Hi Jeff,

Thanks for the input, but I think you may have miss-read my post, I said I was utilising triggers for data integrity tasks, not business rules.



Sorry Adam... I used a confusing term...

Basically, "Business rules" and "Data Integrity" are the same thing. In most cases, a set of well formed constraints on the columns of the table and the presence of Primary and Foreign Keys solves most data integrity tasks.

What data integrity tasks are you trying to do in the triggers?

--Jeff Moden

RBAR is pronounced ree-bar and is a Modenism for Row-By-Agonizing-Row.
First step towards the paradigm shift of writing Set Based code:
Stop thinking about what you want to do to a row... think, instead, of what you want to do to a column.
If you think its expensive to hire a professional to do the job, wait until you hire an amateur. -- Red Adair

Helpful Links:
How to post code problems
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Adam Hardy-416657
Adam Hardy-416657
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Guys, your making me suck eggs here,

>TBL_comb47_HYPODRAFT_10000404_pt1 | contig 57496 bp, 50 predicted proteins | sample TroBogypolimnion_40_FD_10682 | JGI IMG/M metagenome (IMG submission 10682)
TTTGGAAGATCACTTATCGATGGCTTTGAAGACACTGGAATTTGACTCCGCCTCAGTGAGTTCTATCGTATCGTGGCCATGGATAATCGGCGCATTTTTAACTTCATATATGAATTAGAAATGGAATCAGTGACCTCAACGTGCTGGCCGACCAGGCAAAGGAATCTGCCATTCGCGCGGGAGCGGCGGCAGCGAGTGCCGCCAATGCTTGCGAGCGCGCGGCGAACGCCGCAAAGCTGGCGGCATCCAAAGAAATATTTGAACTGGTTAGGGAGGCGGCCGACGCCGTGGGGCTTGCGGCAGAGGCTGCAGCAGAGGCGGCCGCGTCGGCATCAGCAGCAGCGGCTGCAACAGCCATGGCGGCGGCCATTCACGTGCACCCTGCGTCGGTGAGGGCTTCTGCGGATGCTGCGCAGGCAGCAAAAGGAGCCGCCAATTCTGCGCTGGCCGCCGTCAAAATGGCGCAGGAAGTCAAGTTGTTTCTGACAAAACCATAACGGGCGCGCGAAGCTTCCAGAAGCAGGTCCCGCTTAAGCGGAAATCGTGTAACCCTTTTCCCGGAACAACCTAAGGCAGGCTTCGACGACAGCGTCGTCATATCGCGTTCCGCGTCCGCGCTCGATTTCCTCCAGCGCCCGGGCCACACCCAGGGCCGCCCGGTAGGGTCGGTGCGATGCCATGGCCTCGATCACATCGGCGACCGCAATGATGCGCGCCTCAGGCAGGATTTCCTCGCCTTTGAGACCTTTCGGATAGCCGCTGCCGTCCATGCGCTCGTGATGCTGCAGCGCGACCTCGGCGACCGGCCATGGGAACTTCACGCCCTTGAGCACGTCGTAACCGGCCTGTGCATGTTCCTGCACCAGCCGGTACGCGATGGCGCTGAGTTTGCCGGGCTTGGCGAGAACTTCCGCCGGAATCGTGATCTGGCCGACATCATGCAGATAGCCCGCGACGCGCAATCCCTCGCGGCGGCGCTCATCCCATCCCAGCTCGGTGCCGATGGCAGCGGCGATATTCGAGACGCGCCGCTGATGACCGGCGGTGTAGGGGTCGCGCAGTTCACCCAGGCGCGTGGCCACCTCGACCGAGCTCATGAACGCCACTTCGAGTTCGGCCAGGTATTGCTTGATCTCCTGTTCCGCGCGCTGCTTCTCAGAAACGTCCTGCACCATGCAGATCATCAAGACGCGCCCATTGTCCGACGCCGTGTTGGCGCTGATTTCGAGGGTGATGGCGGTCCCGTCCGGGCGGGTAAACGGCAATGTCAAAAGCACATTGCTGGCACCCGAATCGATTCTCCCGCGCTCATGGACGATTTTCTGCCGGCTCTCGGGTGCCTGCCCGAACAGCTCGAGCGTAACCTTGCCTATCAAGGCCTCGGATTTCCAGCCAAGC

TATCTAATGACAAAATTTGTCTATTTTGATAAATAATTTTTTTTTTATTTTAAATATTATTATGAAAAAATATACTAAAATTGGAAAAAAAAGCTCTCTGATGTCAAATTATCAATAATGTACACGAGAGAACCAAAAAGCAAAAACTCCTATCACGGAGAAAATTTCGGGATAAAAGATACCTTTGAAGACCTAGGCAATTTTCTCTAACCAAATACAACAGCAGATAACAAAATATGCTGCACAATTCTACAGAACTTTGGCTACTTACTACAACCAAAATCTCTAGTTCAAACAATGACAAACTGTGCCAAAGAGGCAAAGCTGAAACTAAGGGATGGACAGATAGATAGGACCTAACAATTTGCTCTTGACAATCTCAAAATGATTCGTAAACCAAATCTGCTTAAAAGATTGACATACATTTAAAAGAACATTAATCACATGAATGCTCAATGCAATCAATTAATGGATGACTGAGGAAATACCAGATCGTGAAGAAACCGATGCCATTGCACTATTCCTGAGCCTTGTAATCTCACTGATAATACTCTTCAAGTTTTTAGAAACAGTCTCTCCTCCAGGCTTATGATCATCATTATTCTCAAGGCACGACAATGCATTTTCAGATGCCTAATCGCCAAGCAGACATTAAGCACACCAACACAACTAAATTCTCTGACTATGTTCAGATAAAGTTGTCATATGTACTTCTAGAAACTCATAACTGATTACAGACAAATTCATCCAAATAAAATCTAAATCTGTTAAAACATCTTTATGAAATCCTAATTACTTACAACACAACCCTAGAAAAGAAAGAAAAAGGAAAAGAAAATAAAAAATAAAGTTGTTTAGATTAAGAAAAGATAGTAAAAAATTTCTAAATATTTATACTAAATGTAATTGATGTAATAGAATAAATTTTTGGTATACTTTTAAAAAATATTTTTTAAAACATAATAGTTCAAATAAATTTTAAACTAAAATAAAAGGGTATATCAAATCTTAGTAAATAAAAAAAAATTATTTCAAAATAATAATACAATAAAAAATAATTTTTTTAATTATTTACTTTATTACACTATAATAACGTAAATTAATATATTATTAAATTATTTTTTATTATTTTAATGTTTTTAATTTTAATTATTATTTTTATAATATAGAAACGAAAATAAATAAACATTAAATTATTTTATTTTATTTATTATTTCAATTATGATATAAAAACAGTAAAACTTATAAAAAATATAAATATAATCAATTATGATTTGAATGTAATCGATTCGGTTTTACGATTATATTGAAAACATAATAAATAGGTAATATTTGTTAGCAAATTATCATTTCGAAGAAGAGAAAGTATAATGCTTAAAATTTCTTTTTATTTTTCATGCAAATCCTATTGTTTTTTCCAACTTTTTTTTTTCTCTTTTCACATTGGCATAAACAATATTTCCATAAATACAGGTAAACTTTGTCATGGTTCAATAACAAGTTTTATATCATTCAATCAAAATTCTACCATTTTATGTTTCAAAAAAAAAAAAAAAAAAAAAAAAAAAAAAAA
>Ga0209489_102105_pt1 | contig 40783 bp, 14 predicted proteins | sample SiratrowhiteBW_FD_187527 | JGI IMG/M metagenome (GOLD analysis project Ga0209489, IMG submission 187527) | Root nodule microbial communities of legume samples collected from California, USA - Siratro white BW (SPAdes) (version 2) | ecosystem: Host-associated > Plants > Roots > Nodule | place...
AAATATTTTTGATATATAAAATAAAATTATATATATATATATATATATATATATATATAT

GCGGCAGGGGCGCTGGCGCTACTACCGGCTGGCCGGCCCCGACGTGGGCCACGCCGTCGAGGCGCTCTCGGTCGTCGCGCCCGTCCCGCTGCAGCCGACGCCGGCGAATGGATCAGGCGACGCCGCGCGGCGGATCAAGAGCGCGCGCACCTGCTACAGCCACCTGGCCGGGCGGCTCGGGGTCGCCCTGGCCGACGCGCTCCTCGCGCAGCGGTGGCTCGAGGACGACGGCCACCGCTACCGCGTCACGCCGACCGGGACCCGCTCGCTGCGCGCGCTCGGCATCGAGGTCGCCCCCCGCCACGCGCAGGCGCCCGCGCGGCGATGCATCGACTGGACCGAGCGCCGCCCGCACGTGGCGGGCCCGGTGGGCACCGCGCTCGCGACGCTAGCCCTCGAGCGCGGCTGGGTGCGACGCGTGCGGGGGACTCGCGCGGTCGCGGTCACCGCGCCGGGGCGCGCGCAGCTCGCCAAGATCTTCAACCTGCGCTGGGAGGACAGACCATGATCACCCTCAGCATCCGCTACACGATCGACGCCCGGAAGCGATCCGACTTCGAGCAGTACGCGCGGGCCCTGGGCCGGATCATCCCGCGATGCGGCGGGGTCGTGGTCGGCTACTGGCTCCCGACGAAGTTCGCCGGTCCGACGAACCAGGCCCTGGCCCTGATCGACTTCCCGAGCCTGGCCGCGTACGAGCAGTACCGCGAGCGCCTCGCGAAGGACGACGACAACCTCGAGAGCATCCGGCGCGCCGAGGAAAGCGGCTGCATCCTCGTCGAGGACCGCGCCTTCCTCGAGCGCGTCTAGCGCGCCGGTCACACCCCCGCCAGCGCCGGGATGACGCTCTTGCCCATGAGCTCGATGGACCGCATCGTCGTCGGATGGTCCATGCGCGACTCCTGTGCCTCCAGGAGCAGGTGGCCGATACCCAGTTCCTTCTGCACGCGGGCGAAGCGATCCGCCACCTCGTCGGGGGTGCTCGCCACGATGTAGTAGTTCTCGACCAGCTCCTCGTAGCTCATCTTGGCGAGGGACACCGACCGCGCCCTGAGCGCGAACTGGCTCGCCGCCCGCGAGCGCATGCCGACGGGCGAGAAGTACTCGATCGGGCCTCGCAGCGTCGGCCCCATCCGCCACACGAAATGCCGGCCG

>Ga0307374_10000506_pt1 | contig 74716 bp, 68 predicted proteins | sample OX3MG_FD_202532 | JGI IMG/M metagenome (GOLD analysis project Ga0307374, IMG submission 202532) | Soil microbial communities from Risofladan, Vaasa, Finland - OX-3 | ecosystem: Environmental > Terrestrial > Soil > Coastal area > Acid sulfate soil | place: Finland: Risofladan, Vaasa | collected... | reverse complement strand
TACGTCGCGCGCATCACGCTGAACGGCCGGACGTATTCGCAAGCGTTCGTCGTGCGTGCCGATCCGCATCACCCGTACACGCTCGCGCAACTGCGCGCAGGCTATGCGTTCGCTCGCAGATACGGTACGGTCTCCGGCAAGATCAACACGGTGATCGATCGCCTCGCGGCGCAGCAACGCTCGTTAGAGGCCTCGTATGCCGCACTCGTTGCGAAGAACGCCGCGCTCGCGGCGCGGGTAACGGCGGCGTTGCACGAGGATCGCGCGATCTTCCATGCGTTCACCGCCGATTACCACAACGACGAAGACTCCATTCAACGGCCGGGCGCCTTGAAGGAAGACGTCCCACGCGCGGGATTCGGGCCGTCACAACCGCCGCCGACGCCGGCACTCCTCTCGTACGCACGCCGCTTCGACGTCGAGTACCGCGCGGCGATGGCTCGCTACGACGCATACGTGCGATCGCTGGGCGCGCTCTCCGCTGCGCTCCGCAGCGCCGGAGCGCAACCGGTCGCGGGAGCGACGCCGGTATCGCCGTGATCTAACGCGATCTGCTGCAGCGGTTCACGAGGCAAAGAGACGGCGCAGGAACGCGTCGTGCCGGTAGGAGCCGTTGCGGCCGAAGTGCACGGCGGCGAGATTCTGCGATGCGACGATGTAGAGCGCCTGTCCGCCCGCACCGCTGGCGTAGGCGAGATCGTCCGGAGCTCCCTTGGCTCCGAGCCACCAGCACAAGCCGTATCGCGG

Yes data integrity tasks on the most part can be modelled with PKs and FKs. Those that can't, can be modelled with triggers. I've used triggers on tables containing critical data where I wanted to protect the data even when a modification has come from a source I hadn't expected (e.g. Some idiot running a query they shouldn't).

Now I suppose you'll tell me to use stored procedures and user permissions to achieve the same goal. I could, but wont as at this stage the triggers would be easier to implement and I honestly don't care about the performance hit in this particular area of the system (it will be negligible at best). There are no nested triggers.

Yes "data integrity" is the lowest form of "business rule". I didn't actually use that term either, I said "business related stored procs" (a business related function implemented in the data tier for performance). Hopefully now we can dispense with the semantics as they are not really relevant to the question I asked.